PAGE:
A group of politicians and cannabis industry leaders officially made their recommendations to Gov. Michelle Lujan Grisham vis-à-vis recreational cannabis legalization in 2020. The report was published on the group's website last week.
We've been waiting on pins and needles to see what they'd spit out. While the report is made up of a list of “recommendations,” it's probably pretty close to what we'll end up seeing in an actual bill next year. The 2019 attempt at legislation was terrible, thanks to a last-minute compromise that would have introduced a state-run recreational market. Some people (your reporter) still believe that the inclusion of such a terrible plan was meant to kill the bill on the sly. But some people (also your reporter) smoke entirely too much reefer and tend to look for conspiracy theories where there are none. The group made certain to recommend that pot shops be run by private businesses back in September.
According to the release, the group's four main priorities while writing the report were public safety, maintaining a robust medical cannabis program, product safety and ensuring equity. The group says it reviewed 101 pages of public policy research, answered 279 policy questions, held 30 hours of public meetings and took in more than 200 pages of public written comment before writing the 16-page report. The group gives five recommendations to the governor:
1. Require clear labeling and “robust testing” for THC products.
2. Invest in law enforcement programs and bar communities from opting out to deter black markets.
3. Create social equity by ensuring that the low-income and communities of color have opportunities in the new market while using cannabis revenue to pump funds into communities that have been disproportionately damaged by marijuana prohibition.
4. Maintain a “robust” medical program by lowering costs for patients and medical producers while expanding access to products.
5. Give a certain amount of control to local governments by allowing counties and municipalities to enact their own zoning and licensing regulations.
The state's 30-day legislative session begins at noon on Jan. 21. Lujan Grisham has said she'll make legalization a priority this time around.
In a recent interview with Albuquerque City Councilor and group leader Pat Davis (which can be found in Weekly Alibi's Cannabis Manual—on stands this week!), it was revealed that if everything goes according to plan, we could see legalization implemented as early as 2021. So, we're getting there, albeit at a snail's pace.
A battle over hemp is being waged on the Navajo Nation.
Earlier this month, President Jonathan Nez warned entrepreneurs that hemp production is illegal on Navajo land after it was announced that the Native American Agricultural Company planned to open the Navajo Nation's first hemp products store. The company responded by opening Navajo Gold Health and Wellness Center's doors in Shiprock on Oct. 3. The Navajo Nation San Juan River Farm Board released this statement the next day:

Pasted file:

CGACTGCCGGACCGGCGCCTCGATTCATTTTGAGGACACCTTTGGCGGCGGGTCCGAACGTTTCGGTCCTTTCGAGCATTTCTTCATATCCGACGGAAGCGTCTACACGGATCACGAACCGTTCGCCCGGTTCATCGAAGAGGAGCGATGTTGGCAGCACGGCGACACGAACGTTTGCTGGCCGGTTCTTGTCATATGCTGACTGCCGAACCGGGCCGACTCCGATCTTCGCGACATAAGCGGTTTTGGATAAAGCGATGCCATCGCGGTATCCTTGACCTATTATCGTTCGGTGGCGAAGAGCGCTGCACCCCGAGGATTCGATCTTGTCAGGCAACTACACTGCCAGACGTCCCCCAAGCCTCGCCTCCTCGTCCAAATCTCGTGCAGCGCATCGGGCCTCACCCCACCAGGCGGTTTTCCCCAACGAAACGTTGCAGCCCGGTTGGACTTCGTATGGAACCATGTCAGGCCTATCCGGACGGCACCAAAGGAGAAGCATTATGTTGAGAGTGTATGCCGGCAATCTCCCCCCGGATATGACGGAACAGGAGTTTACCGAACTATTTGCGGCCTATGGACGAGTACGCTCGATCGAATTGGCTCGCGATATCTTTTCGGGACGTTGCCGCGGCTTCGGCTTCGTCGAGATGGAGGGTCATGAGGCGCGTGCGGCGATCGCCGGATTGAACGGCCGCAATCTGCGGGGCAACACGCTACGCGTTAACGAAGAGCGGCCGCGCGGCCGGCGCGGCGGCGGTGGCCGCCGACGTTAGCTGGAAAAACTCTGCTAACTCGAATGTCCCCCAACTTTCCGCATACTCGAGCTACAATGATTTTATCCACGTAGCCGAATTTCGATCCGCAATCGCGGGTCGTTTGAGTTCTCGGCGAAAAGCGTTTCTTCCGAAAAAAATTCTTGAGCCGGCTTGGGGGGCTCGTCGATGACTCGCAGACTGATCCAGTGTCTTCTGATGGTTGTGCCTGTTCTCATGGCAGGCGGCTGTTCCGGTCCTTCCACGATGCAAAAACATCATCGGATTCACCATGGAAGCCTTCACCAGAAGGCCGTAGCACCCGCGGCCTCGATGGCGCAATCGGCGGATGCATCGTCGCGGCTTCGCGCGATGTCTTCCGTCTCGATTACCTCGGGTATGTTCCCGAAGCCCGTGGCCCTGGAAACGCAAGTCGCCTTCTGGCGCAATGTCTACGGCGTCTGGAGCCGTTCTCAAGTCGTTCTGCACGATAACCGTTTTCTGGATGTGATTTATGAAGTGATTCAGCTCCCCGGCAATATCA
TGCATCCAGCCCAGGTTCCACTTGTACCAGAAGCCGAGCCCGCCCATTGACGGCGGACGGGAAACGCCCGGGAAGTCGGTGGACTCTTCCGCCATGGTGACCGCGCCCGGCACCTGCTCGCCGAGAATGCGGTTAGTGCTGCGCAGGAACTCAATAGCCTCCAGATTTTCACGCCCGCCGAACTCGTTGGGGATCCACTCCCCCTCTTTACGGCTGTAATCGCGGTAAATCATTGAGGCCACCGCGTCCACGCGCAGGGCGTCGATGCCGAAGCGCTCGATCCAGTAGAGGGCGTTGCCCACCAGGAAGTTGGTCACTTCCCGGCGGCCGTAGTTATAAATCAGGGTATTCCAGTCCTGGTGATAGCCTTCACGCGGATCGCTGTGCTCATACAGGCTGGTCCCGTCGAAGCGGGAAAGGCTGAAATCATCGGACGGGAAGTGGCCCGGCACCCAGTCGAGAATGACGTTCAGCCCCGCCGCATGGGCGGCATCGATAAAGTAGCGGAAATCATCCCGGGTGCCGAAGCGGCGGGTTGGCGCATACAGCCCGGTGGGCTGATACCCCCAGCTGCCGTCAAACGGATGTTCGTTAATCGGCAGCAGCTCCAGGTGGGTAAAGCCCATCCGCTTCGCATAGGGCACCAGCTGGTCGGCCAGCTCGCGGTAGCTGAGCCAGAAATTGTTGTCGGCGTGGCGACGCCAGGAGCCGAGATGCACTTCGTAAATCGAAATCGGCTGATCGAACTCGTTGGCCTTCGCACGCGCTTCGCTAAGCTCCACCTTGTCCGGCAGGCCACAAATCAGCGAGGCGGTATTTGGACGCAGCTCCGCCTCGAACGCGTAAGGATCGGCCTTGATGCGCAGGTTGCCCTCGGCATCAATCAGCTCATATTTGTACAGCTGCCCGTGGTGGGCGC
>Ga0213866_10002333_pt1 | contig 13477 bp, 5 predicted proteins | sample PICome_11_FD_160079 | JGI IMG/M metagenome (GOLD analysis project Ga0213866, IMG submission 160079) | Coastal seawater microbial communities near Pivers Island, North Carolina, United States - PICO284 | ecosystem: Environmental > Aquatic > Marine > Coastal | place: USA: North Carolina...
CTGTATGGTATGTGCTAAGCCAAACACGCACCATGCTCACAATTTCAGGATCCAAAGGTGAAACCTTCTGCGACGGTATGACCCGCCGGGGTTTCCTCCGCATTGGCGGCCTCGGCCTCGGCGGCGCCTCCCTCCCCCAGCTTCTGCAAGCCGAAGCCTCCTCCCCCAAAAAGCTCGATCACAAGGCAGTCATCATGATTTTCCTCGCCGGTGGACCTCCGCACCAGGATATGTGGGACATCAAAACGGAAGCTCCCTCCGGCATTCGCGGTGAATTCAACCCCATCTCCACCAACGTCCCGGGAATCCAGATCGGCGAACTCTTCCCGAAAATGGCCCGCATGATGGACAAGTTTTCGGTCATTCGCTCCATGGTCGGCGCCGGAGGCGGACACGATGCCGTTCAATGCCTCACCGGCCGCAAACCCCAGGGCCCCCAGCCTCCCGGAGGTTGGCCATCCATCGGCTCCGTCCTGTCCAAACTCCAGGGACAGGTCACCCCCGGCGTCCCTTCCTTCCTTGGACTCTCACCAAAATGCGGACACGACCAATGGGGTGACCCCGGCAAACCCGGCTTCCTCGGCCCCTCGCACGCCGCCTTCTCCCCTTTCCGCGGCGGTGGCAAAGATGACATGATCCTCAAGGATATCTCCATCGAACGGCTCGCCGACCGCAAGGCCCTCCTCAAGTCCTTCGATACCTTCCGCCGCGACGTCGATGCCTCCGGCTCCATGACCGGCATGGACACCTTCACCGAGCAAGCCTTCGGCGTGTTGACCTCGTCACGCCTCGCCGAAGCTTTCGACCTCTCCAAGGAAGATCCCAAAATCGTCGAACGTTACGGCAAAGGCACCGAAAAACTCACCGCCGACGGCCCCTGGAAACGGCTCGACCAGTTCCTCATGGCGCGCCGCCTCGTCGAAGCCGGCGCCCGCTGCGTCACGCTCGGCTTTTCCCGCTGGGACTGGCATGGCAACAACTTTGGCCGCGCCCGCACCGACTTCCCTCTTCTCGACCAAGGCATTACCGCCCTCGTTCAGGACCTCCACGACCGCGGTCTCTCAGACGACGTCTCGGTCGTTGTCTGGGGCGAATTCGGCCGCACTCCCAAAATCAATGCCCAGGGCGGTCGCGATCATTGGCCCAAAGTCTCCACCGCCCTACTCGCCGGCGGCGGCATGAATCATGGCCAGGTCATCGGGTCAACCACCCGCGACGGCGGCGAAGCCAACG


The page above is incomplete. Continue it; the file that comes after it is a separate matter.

“In 2000, the Navajo Tribe approved the production of hemp on the Navajo Nation. In 2018, the Navajo Nation San Juan River Farm Board … then developed the Regulations required to cultivate hemp on individual farms … President Trump signed into law the Agricultural Improvement Act of 2018 … As a result of the Native Farm Bill Coalition, the final package included 60 provisions specifically supporting Native American tribes, farmers, ranchers, and producers …”
The press release says that the Board, in its capacity as a governing unit, had already developed hemp regulations. Navajo Times reports that Nez disagrees. He claimed that the Board, led by NAAC's Dineh Benally, doesn't have the authority to implement regulations for the tribe. “The recent farm bill indicates that tribes do have the sovereign ability to regulate hemp production,” Nez told reporters. “The fact that we do not yet have rules in place does not mean that it is legal for anyone to grow it.”
The Navajo Agricultural Products Industry Board of Directors issued a statement supporting the president and agreeing that growing hemp on the Navajo Nation is illegal:
“The Council has not granted anyone with exclusive rights to grow or cultivate hemp on the Navajo Nation. New Mexico State University and NAPI are the only entities that are authorized to grow hemp on the Navajo Nation … Although the 2018 Farm Bill established a pathway for federal recognized Tribes to regulate the growth and cultivation of hemp … the Navajo Nation has not adopted regulations to permit the growth or cultivation of hemp.”
Nevertheless, the NAAC says it plans to expand production rather than halt it.
In the meantime, Nez says the Navajo Nation Council is working with NAPI to develop hemp regulations. It's still unclear if the store will remain open.
During a hearing before the House Appropriations Labor, Health and Human Services, Education and Related Agencies Subcommittee, Centers for Disease Control Principal Deputy Director Anne Schuchat said that while the majority of vaping-related lung injuries plaguing the country have been linked to THC cartridges, they were all purchased from illicit sources—not legitimate cannabis businesses.
Schuchat was questioned by Rep. Andy Harris, of Maryland, during the hearing. Harris was openly hostile to the idea of federal legalization. He repeatedly attempted to conflate legally obtained THC cartridges with illicit ones and even asked Schuchat if adolescents who reported using THC products were using them for medical reasons.
“We don't have data,” she told him. “One thing I would say is there’s a lot of debate out there about whether legal status makes things better or worse in the states because some of our concerns right now are about the counterfeit and black market.”